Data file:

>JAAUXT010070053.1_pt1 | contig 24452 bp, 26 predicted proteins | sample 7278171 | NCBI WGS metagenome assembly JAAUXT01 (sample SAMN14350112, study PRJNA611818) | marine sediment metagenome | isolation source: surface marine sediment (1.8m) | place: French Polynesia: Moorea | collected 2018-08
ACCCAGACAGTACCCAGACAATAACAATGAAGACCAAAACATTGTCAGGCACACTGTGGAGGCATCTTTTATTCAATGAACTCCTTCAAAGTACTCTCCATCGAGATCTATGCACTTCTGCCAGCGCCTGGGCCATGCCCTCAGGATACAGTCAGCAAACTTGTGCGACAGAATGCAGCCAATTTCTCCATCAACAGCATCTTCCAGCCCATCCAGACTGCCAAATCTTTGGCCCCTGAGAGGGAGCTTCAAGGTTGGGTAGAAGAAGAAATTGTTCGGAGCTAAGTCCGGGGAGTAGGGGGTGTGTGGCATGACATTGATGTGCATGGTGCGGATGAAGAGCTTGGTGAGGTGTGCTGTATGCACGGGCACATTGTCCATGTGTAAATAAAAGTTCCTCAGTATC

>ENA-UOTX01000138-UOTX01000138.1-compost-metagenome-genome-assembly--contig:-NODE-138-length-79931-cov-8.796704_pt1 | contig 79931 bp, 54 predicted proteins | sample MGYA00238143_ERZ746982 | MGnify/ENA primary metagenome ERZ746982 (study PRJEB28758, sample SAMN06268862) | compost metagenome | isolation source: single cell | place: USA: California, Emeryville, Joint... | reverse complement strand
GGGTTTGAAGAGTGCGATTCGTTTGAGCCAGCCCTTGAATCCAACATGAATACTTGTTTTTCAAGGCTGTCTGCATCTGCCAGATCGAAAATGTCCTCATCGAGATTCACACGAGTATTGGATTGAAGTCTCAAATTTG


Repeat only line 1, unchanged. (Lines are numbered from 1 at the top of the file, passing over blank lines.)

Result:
>JAAUXT010070053.1_pt1 | contig 24452 bp, 26 predicted proteins | sample 7278171 | NCBI WGS metagenome assembly JAAUXT01 (sample SAMN14350112, study PRJNA611818) | marine sediment metagenome | isolation source: surface marine sediment (1.8m) | place: French Polynesia: Moorea | collected 2018-08